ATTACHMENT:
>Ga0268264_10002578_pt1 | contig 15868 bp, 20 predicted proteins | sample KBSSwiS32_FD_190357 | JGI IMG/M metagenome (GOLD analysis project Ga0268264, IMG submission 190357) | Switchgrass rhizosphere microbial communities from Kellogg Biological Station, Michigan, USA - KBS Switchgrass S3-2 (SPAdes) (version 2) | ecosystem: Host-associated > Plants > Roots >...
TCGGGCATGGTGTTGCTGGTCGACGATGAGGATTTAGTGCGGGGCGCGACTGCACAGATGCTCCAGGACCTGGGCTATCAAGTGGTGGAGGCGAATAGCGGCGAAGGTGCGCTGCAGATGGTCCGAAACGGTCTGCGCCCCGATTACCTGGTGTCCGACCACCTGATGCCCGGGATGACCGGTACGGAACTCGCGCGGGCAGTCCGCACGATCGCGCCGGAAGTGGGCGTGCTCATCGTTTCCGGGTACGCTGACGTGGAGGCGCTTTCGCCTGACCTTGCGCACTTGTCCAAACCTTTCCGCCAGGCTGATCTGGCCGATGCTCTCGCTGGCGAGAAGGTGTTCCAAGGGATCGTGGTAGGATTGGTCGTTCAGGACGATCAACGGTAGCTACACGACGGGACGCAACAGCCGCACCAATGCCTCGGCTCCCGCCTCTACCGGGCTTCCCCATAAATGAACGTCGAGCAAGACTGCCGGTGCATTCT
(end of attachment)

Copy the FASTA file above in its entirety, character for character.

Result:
>Ga0268264_10002578_pt1 | contig 15868 bp, 20 predicted proteins | sample KBSSwiS32_FD_190357 | JGI IMG/M metagenome (GOLD analysis project Ga0268264, IMG submission 190357) | Switchgrass rhizosphere microbial communities from Kellogg Biological Station, Michigan, USA - KBS Switchgrass S3-2 (SPAdes) (version 2) | ecosystem: Host-associated > Plants > Roots >...
TCGGGCATGGTGTTGCTGGTCGACGATGAGGATTTAGTGCGGGGCGCGACTGCACAGATGCTCCAGGACCTGGGCTATCAAGTGGTGGAGGCGAATAGCGGCGAAGGTGCGCTGCAGATGGTCCGAAACGGTCTGCGCCCCGATTACCTGGTGTCCGACCACCTGATGCCCGGGATGACCGGTACGGAACTCGCGCGGGCAGTCCGCACGATCGCGCCGGAAGTGGGCGTGCTCATCGTTTCCGGGTACGCTGACGTGGAGGCGCTTTCGCCTGACCTTGCGCACTTGTCCAAACCTTTCCGCCAGGCTGATCTGGCCGATGCTCTCGCTGGCGAGAAGGTGTTCCAAGGGATCGTGGTAGGATTGGTCGTTCAGGACGATCAACGGTAGCTACACGACGGGACGCAACAGCCGCACCAATGCCTCGGCTCCCGCCTCTACCGGGCTTCCCCATAAATGAACGTCGAGCAAGACTGCCGGTGCATTCT